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Broth cup with saucer

Ginori Factory, Doccia

Porcelain  Museum
Polychrome painted and gilded porcelain
h 13 cm (cup); diam. 24.5 cm (saucer)
Silver with estimate 1911 n. 1435

All European manufacturers have produced cups of this type until at least the 19th century. They had as common characteristics the considerable size, a lid, and a plate to contain the possible spilling of the broth. It is clear that the lid was introduced to keep the dish warm as a sort of very rich soup was served inside these cups, which had to nourish and heat throughout the day, as was the case in the countries beyond the Alps.

The invention of this kind of cup also found foundations in the Italian culture of the 16th century when the expensive gift of the birth tray, skilfully painted by renowned artists and used to bring nourishment to the mother, was replaced with a ‘restricted broth’ cup. It is known that the Duchess Eleonora of Toledo, in 1543 after the birth of Don Giovanni, asked: “Two of those midnight porcelain cups in which his Excellency usually eats soups”. The shapes of these cups represented in paintings or illustrated by Cipriano Piccolpasso in Li tre libri dell’arte del vasaio have evolved over time, however maintaining elements that can still be found in the models produced since the 18th century by European porcelain manufacturers.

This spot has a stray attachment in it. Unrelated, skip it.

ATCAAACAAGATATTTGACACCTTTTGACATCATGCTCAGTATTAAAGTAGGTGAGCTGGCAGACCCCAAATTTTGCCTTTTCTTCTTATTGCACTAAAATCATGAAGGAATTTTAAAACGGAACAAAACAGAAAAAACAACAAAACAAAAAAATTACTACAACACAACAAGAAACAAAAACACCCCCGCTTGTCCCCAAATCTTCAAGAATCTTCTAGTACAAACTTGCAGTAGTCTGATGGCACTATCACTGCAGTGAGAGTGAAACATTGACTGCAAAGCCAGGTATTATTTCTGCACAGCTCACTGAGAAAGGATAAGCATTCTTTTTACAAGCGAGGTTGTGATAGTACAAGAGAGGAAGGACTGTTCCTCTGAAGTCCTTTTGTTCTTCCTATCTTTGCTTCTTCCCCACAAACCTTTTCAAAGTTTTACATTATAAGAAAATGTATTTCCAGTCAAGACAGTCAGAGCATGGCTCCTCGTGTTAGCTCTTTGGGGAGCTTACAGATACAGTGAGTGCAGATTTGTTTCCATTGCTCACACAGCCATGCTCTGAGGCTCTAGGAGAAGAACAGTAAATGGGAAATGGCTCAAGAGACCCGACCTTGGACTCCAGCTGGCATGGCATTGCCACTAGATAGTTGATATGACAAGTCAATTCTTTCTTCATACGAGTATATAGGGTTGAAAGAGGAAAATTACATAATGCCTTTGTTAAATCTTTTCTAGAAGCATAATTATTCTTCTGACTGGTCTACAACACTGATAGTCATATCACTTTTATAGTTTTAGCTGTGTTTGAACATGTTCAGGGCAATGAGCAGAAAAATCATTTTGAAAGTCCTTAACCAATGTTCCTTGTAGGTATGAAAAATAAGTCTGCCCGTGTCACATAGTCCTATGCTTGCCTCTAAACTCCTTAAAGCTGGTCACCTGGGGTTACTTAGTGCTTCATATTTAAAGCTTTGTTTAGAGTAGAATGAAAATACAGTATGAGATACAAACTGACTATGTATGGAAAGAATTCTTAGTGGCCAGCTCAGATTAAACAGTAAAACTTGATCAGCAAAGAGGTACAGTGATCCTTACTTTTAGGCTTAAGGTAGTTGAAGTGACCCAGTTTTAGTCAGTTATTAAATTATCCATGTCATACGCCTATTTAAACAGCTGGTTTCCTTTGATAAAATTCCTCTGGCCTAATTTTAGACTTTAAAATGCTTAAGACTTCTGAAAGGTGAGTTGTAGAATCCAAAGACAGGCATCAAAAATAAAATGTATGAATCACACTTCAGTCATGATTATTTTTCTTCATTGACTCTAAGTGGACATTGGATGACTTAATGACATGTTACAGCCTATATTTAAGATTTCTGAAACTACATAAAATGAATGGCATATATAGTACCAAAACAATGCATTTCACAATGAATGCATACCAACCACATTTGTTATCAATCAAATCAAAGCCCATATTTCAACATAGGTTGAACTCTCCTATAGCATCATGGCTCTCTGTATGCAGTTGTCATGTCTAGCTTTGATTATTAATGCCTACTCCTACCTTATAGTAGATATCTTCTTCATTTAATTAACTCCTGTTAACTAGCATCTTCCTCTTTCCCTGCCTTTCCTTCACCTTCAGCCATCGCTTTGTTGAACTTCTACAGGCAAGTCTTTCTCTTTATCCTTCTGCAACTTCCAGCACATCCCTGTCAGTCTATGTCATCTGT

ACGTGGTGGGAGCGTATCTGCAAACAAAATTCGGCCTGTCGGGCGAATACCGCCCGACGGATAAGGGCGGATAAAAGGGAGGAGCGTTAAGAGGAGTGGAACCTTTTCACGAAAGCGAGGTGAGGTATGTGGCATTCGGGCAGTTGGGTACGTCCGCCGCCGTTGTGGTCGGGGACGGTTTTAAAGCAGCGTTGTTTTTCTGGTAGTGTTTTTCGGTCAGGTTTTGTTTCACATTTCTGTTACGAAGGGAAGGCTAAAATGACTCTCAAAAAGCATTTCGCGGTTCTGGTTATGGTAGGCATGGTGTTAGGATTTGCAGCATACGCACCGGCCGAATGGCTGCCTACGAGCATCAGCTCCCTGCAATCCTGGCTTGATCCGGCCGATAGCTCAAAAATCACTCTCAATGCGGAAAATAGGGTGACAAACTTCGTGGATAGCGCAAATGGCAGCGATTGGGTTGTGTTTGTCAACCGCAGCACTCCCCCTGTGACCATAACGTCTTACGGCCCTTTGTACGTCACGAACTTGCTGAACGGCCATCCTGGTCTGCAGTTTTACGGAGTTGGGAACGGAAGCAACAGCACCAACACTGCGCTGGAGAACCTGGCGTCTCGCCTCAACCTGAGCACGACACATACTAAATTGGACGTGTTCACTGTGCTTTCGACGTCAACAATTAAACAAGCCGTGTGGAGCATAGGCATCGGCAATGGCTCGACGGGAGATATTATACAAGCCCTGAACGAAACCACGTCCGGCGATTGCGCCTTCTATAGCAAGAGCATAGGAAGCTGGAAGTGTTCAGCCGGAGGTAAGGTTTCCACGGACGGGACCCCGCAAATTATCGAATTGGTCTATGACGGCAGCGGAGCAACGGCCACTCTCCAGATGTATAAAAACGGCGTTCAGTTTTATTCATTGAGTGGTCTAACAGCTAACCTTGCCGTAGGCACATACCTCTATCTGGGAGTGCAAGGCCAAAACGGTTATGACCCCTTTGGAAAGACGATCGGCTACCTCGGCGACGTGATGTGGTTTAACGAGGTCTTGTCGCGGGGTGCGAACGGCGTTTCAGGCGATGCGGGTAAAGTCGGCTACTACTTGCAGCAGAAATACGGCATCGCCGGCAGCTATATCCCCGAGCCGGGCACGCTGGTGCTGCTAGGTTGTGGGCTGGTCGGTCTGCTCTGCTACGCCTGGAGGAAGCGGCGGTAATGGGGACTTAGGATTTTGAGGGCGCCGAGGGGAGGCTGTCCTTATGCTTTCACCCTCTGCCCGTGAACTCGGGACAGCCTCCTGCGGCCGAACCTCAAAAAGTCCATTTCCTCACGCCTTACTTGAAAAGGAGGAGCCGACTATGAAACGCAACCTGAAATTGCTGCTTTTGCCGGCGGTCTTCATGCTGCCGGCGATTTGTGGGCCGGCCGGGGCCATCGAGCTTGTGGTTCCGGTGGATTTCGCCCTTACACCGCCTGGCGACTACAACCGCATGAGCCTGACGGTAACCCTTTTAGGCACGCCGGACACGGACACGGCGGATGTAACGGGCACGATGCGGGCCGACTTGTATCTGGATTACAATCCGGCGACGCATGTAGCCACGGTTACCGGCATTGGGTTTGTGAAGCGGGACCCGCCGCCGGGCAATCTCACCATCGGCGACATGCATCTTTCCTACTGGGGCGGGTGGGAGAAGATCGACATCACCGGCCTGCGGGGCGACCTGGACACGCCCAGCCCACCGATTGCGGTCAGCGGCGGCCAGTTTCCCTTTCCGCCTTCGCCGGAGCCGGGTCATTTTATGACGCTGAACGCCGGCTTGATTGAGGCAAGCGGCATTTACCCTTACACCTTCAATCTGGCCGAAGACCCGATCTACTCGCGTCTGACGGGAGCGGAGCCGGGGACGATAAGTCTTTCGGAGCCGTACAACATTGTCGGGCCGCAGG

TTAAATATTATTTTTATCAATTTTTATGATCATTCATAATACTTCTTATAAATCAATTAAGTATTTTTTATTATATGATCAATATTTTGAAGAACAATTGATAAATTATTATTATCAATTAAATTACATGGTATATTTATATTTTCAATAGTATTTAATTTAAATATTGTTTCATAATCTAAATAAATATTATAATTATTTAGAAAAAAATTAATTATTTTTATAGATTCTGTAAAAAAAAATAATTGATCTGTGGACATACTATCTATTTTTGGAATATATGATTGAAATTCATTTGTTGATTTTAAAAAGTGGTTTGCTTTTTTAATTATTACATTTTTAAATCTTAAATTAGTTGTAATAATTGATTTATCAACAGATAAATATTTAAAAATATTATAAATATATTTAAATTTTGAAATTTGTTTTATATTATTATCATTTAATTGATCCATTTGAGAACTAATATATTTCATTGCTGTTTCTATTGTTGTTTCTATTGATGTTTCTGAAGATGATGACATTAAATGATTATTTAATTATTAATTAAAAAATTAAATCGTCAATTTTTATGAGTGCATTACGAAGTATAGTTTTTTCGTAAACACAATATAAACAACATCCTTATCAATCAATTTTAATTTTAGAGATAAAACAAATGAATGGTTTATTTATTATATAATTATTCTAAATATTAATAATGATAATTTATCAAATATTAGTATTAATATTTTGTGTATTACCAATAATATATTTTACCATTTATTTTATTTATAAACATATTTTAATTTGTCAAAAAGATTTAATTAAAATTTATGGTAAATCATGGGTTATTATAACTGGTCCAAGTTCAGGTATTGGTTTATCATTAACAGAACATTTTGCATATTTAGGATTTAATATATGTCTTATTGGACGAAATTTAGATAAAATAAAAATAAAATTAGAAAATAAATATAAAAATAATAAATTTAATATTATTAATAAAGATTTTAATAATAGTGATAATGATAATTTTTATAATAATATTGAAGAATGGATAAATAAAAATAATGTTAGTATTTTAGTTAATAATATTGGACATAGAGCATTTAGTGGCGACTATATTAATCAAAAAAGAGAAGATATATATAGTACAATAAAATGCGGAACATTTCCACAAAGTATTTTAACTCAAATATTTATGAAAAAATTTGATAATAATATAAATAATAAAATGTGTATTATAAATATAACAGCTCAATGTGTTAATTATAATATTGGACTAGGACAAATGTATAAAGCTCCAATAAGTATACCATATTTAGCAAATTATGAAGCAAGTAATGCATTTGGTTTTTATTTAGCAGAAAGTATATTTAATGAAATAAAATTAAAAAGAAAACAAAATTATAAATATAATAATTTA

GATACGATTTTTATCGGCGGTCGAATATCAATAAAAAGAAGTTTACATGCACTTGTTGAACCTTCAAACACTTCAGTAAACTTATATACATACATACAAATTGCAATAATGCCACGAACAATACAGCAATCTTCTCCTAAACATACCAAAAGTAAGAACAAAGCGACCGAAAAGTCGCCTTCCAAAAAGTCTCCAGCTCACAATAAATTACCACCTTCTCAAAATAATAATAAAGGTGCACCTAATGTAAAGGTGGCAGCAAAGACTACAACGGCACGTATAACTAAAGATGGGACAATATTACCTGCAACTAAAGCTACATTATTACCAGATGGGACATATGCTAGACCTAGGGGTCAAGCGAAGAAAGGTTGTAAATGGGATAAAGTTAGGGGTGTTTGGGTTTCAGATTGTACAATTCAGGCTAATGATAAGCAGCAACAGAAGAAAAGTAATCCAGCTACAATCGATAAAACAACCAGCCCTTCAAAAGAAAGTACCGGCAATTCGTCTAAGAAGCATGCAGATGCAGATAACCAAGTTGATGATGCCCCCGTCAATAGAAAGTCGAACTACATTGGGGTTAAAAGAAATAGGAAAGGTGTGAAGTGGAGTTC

The specimen presented here was made in the Doccia Factory founded in 1737 by a private individual, the Marquis Carlo Ginori. The latter, who arrived in Vienna on behalf of the Florentine Senate to pay homage to the new Grand Duke of Tuscany Francesco Stefano di Lorena, was influenced by the visit made to the porcelain factory of Claudius Innocentius Du Paquier founded in 1718, but in 1741 it became the property of the Emperor. Returning to his homeland, coinciding with the decline of the Medici dynasty, Ginori decided to start his pioneering enterprise in the hamlet of Doccia at the Popolo di Colonnata in Borgo Sesto (current municipality of Sesto Fiorentino).

Our cup reveals the high level achieved by the manufacture especially in the sculptural representation of the flowers, which shape the lid knob and the two handles and which frame the refined pictorial decoration also proposed on the bottom of the cup. Its collecting history is to be sought in the commissioning of the Bourbon dukes of Parma, as it arrived at Pitti Palace only in 1867 from the “Royal Palace of Piacenza” as revealed by the count of the General Conservator Inventory of Furniture of Pitti Palace.

Text by
Rita Balleri
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